ALBANY, Ga. — Three deaths are among the dozen cases of West Nile Virus confirmed in Southwest Georgia this year, pushing public health officials to urge residents to take precautions against mosquitoes.
“There have been an unusually high number of West Nile cases across the country, and we are seeing the same trend here in our district,” said Southwest Public Health District Director Dr. Jacqueline Grant. “So far this season, we have had 12 confirmed cases, including seven in Dougherty, two in Lee, one in Early, one in Mitchell and one in Worth counties.”
Grant also said three deaths of older adults related to West Nile infections have been reported in the area in recent weeks. Two of the deaths were in Dougherty County, while the third was in Early County.
Grant also acknowledged that she was not immediately aware of the conditions of the surviving patients.
“Our sympathies go out to (victims’) families,” she said. “We wish there was a vaccine for this disease. Unfortunately, since we have no vaccine, the best protection is to avoid getting bitten by the mosquitoes that carry the infection.”
Grant said she would attribute this year’s spike in activity to the lifespan waves of birds as well as recent rains, which have presented more breeding opportunities for mosquitoes.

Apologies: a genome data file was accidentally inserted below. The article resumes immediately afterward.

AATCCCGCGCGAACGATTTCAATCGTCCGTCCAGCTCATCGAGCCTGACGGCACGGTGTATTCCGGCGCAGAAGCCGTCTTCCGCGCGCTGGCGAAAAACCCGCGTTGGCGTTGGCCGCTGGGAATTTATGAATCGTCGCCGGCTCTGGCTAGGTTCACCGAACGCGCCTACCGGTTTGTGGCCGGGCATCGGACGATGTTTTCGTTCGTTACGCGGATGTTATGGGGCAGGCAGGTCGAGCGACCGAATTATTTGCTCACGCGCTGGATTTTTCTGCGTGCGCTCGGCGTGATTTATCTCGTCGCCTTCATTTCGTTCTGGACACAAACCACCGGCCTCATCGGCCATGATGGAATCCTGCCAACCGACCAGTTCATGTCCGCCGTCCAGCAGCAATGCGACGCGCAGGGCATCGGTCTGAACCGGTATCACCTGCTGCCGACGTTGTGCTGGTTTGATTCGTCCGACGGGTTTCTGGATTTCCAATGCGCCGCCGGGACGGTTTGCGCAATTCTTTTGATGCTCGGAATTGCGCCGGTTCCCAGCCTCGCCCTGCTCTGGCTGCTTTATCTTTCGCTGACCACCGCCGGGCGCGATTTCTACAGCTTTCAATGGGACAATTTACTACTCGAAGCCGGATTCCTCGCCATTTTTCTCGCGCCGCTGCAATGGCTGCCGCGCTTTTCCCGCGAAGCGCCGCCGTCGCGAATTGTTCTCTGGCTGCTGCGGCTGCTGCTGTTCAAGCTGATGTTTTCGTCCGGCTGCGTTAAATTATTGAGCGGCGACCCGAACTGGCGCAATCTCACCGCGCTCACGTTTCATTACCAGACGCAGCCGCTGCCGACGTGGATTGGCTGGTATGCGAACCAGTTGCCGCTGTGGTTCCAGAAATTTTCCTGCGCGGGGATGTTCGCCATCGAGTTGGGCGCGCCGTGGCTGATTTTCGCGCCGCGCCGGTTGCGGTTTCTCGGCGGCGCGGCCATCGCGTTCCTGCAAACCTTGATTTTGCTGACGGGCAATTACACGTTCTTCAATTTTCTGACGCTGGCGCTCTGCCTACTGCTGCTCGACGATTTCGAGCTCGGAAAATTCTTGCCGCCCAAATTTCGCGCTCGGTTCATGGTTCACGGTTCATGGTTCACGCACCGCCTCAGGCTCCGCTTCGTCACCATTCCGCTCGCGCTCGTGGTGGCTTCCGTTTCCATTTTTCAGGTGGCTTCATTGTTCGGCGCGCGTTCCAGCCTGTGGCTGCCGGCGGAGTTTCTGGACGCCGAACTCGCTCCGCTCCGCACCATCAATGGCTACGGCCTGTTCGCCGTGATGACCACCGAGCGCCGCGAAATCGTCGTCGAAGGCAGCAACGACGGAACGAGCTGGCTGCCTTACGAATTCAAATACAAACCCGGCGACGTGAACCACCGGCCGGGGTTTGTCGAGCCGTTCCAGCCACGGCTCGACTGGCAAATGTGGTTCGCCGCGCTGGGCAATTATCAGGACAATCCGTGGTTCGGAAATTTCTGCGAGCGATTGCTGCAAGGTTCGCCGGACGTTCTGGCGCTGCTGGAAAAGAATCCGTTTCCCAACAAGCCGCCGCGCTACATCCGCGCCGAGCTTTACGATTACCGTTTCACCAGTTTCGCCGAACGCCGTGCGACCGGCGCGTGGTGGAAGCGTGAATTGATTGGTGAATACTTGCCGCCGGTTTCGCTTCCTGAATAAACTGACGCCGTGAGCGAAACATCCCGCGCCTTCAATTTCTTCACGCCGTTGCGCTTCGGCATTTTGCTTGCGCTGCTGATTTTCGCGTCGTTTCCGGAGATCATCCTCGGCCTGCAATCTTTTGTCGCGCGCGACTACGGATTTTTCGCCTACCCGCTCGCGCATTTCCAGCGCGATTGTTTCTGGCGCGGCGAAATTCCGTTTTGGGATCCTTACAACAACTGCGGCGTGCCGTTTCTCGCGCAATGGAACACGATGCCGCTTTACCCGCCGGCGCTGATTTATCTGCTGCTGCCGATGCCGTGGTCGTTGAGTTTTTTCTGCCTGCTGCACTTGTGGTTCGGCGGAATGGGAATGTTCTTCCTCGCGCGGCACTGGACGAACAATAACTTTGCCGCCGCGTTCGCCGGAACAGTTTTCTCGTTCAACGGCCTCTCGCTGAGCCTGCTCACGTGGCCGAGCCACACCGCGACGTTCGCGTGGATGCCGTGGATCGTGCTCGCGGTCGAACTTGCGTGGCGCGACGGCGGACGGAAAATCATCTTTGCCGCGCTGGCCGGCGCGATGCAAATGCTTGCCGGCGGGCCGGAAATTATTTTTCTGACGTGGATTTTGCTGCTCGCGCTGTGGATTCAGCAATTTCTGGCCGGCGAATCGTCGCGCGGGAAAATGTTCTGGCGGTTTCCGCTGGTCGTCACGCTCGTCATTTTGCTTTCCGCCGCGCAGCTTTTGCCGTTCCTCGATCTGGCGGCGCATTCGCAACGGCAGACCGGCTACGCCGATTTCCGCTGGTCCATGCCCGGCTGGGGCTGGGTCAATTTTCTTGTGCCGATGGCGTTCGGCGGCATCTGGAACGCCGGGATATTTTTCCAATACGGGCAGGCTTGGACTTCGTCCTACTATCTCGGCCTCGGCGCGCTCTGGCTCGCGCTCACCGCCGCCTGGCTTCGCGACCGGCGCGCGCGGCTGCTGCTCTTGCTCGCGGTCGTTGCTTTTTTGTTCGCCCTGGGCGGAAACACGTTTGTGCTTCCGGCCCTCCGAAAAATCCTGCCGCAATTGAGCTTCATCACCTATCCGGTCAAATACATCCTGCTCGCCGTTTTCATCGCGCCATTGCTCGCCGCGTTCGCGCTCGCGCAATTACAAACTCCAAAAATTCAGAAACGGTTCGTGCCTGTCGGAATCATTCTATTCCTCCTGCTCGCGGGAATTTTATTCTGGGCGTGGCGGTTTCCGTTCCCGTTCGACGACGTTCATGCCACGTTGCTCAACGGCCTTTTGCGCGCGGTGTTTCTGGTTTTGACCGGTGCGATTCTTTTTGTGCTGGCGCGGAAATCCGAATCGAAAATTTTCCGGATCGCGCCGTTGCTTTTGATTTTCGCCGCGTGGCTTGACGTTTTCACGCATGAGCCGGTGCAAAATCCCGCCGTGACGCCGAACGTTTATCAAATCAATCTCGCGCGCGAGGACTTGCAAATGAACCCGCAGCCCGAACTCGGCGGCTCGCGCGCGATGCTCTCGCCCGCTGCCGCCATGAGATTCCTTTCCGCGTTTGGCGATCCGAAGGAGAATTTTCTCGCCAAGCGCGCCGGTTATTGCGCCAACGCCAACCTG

The health director also stressed that the three deaths in the district do not reflect a death rate.
“There may be those out there exposed that show no symptoms,” Grant said. “(With the deaths), we are talking about people who are more susceptible (to serious illness). There are certain people who are at higher risk.”
Officials offered a list of ways to reduce the risk of being bitten:
- Avoid outdoor activity when mosquitoes are most active, at dawn and dusk;
- Cover exposed skin if you must be outside;
- — Use insect repellent with active ingredients such as DEET, oil of lemon eucalyptus or picaridin;
- Drain standing water;
- Repair screens.
Around 80 percent of those infected with West Nile show no symptoms, while up to 20 percent have symptoms such as fever, headache, body aches, nausea, vomiting and sometimes swollen lymph glands or a rash.
“The older you are, the more likely that you could get severely ill if you get infected. People who have received an organ transplant are also at higher risk for severe disease,” Grant said. “Young children and people with compromised immune systems are also at increased risk. One out of roughly 150 infected with West Nile Virus develop serious symptoms.”
There is no specific treatment for West Nile. People with severe cases are hospitalized and receive supportive care such as intravenous fluids and respiratory treatment, Grant said.
A horse in Seminole County has also been confirmed with the disease, Grant said.
As of Tuesday, a total of 1,118 human cases of West Nile have been reported to the Centers for Disease Control and Prevention. The tally is the highest count of human cases for this time in August since West Nile Virus was first detected in the United States in 1999, according to the CDC.
Most of this season’s cases have been reported in Texas, public health officials say.